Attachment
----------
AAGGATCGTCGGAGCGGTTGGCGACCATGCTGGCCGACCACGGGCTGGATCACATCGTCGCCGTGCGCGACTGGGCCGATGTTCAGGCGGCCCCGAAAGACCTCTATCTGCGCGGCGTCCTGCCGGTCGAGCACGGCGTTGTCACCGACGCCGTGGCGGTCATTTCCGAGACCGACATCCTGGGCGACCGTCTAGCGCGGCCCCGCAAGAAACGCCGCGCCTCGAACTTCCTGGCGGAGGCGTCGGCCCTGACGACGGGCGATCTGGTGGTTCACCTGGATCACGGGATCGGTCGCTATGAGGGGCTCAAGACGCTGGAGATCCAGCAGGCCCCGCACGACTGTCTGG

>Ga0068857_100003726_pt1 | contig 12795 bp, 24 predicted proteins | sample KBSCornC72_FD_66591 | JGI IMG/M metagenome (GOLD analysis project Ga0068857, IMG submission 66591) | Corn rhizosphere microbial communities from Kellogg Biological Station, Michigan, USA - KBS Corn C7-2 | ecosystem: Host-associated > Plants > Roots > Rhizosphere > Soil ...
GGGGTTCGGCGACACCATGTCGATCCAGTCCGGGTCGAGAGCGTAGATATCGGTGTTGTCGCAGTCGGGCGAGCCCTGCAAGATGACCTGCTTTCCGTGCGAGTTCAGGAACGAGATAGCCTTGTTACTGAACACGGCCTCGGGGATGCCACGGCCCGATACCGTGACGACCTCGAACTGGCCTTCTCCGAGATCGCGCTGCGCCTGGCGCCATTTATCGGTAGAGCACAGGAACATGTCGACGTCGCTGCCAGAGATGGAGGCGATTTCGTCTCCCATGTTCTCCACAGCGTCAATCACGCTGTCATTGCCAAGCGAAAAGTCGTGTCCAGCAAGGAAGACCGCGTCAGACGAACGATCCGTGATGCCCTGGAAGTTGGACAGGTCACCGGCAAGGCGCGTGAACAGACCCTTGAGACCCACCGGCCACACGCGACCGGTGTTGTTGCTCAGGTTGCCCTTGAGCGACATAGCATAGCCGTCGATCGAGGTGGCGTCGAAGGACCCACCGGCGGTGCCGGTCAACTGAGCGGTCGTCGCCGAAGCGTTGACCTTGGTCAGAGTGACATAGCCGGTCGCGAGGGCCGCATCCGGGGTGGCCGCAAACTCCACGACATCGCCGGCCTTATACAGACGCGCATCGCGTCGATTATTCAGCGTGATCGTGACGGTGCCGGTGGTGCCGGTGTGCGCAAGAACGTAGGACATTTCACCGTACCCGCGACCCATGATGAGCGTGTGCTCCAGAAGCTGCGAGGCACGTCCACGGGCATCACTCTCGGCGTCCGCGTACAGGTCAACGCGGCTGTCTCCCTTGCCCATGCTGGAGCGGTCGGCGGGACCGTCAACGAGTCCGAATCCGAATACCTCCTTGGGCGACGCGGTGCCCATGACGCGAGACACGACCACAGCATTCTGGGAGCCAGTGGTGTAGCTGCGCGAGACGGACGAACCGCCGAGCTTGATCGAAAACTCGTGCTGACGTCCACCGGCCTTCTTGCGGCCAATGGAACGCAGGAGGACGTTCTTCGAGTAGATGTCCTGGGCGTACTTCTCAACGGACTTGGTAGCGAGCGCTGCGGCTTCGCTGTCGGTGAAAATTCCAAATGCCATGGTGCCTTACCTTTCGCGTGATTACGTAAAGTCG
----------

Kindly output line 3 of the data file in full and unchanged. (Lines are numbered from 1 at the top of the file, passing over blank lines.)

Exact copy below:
GGGGTTCGGCGACACCATGTCGATCCAGTCCGGGTCGAGAGCGTAGATATCGGTGTTGTCGCAGTCGGGCGAGCCCTGCAAGATGACCTGCTTTCCGTGCGAGTTCAGGAACGAGATAGCCTTGTTACTGAACACGGCCTCGGGGATGCCACGGCCCGATACCGTGACGACCTCGAACTGGCCTTCTCCGAGATCGCGCTGCGCCTGGCGCCATTTATCGGTAGAGCACAGGAACATGTCGACGTCGCTGCCAGAGATGGAGGCGATTTCGTCTCCCATGTTCTCCACAGCGTCAATCACGCTGTCATTGCCAAGCGAAAAGTCGTGTCCAGCAAGGAAGACCGCGTCAGACGAACGATCCGTGATGCCCTGGAAGTTGGACAGGTCACCGGCAAGGCGCGTGAACAGACCCTTGAGACCCACCGGCCACACGCGACCGGTGTTGTTGCTCAGGTTGCCCTTGAGCGACATAGCATAGCCGTCGATCGAGGTGGCGTCGAAGGACCCACCGGCGGTGCCGGTCAACTGAGCGGTCGTCGCCGAAGCGTTGACCTTGGTCAGAGTGACATAGCCGGTCGCGAGGGCCGCATCCGGGGTGGCCGCAAACTCCACGACATCGCCGGCCTTATACAGACGCGCATCGCGTCGATTATTCAGCGTGATCGTGACGGTGCCGGTGGTGCCGGTGTGCGCAAGAACGTAGGACATTTCACCGTACCCGCGACCCATGATGAGCGTGTGCTCCAGAAGCTGCGAGGCACGTCCACGGGCATCACTCTCGGCGTCCGCGTACAGGTCAACGCGGCTGTCTCCCTTGCCCATGCTGGAGCGGTCGGCGGGACCGTCAACGAGTCCGAATCCGAATACCTCCTTGGGCGACGCGGTGCCCATGACGCGAGACACGACCACAGCATTCTGGGAGCCAGTGGTGTAGCTGCGCGAGACGGACGAACCGCCGAGCTTGATCGAAAACTCGTGCTGACGTCCACCGGCCTTCTTGCGGCCAATGGAACGCAGGAGGACGTTCTTCGAGTAGATGTCCTGGGCGTACTTCTCAACGGACTTGGTAGCGAGCGCTGCGGCTTCGCTGTCGGTGAAAATTCCAAATGCCATGGTGCCTTACCTTTCGCGTGATTACGTAAAGTCG